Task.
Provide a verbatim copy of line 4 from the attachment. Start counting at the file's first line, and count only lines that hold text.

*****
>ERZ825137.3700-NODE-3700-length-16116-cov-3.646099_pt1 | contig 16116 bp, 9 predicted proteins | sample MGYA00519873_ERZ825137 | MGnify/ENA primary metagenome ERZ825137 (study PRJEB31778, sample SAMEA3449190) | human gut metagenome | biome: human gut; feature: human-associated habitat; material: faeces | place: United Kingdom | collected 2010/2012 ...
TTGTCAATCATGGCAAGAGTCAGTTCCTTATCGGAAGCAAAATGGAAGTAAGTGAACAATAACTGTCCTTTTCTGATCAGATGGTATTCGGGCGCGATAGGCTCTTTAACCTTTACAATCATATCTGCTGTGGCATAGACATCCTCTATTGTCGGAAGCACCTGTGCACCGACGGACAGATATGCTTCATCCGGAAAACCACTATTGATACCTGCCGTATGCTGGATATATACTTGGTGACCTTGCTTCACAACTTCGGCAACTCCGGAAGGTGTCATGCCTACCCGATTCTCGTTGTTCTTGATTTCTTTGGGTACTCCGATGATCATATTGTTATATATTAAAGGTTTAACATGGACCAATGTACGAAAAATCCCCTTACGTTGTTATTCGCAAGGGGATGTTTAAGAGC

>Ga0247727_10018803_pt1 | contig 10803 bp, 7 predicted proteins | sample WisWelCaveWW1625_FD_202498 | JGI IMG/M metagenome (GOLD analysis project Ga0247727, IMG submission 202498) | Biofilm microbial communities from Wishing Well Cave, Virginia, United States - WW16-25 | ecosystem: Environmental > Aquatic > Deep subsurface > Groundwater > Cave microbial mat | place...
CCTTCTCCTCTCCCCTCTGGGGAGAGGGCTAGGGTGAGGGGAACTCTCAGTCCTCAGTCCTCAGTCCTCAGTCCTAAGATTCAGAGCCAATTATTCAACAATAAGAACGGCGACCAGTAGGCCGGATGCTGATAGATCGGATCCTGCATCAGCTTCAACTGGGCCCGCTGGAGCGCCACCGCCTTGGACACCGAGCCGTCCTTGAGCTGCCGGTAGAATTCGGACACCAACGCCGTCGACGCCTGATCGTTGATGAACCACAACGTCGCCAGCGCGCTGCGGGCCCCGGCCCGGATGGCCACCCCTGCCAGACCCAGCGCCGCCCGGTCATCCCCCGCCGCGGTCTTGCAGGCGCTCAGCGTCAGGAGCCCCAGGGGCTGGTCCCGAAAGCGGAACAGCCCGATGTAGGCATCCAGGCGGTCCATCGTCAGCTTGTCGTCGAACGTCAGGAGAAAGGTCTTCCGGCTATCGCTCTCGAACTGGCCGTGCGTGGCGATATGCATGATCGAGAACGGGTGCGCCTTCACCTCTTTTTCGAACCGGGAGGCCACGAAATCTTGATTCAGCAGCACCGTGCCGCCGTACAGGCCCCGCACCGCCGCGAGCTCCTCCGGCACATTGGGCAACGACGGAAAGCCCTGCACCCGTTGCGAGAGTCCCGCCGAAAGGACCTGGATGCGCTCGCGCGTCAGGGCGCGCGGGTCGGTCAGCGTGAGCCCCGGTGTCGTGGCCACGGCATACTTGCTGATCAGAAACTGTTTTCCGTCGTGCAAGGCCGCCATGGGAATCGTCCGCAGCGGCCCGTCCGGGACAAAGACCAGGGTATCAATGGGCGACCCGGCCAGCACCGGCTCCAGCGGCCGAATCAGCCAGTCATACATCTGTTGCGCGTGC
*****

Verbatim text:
CCTTCTCCTCTCCCCTCTGGGGAGAGGGCTAGGGTGAGGGGAACTCTCAGTCCTCAGTCCTCAGTCCTCAGTCCTAAGATTCAGAGCCAATTATTCAACAATAAGAACGGCGACCAGTAGGCCGGATGCTGATAGATCGGATCCTGCATCAGCTTCAACTGGGCCCGCTGGAGCGCCACCGCCTTGGACACCGAGCCGTCCTTGAGCTGCCGGTAGAATTCGGACACCAACGCCGTCGACGCCTGATCGTTGATGAACCACAACGTCGCCAGCGCGCTGCGGGCCCCGGCCCGGATGGCCACCCCTGCCAGACCCAGCGCCGCCCGGTCATCCCCCGCCGCGGTCTTGCAGGCGCTCAGCGTCAGGAGCCCCAGGGGCTGGTCCCGAAAGCGGAACAGCCCGATGTAGGCATCCAGGCGGTCCATCGTCAGCTTGTCGTCGAACGTCAGGAGAAAGGTCTTCCGGCTATCGCTCTCGAACTGGCCGTGCGTGGCGATATGCATGATCGAGAACGGGTGCGCCTTCACCTCTTTTTCGAACCGGGAGGCCACGAAATCTTGATTCAGCAGCACCGTGCCGCCGTACAGGCCCCGCACCGCCGCGAGCTCCTCCGGCACATTGGGCAACGACGGAAAGCCCTGCACCCGTTGCGAGAGTCCCGCCGAAAGGACCTGGATGCGCTCGCGCGTCAGGGCGCGCGGGTCGGTCAGCGTGAGCCCCGGTGTCGTGGCCACGGCATACTTGCTGATCAGAAACTGTTTTCCGTCGTGCAAGGCCGCCATGGGAATCGTCCGCAGCGGCCCGTCCGGGACAAAGACCAGGGTATCAATGGGCGACCCGGCCAGCACCGGCTCCAGCGGCCGAATCAGCCAGTCATACATCTGTTGCGCGTGC